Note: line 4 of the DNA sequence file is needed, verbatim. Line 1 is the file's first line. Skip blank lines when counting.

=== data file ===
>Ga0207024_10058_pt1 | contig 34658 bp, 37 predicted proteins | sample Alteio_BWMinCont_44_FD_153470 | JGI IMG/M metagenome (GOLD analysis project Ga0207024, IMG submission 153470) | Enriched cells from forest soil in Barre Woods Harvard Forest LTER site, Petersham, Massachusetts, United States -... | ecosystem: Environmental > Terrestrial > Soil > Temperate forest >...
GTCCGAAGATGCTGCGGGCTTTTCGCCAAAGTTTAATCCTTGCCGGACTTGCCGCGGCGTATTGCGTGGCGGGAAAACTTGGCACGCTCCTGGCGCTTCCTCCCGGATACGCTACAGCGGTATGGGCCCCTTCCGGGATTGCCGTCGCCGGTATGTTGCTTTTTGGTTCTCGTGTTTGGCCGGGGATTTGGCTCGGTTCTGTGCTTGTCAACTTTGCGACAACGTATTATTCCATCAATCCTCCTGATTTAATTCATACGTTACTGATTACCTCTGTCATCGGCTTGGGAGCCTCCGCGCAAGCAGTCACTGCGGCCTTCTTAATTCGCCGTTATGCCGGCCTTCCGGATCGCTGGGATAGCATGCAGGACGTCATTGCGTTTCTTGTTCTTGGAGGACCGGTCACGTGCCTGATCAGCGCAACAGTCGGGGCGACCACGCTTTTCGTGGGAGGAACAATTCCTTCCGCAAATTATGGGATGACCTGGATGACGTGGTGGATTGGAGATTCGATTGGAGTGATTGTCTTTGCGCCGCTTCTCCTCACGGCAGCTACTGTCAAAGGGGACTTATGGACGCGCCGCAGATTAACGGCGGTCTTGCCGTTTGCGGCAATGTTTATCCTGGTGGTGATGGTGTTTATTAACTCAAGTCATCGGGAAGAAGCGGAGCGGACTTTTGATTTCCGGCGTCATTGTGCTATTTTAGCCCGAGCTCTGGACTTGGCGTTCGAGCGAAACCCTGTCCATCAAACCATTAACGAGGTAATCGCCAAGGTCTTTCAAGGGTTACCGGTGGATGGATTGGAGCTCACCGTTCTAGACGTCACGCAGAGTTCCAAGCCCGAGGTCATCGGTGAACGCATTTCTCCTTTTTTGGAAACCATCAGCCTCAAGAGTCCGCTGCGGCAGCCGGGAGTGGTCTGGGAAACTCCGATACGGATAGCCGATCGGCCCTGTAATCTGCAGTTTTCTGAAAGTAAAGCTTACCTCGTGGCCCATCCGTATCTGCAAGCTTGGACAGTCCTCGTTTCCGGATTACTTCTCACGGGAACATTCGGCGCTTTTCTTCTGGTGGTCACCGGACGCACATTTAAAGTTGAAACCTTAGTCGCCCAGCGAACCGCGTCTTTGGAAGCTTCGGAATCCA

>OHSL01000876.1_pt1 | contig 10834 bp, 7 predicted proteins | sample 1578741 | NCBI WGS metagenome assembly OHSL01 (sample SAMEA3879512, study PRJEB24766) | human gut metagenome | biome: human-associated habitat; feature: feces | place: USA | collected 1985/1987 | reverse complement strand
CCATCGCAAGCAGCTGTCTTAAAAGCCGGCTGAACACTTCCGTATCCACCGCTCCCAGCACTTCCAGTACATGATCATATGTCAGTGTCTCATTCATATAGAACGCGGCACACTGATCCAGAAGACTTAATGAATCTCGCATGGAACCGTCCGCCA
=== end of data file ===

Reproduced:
CCATCGCAAGCAGCTGTCTTAAAAGCCGGCTGAACACTTCCGTATCCACCGCTCCCAGCACTTCCAGTACATGATCATATGTCAGTGTCTCATTCATATAGAACGCGGCACACTGATCCAGAAGACTTAATGAATCTCGCATGGAACCGTCCGCCA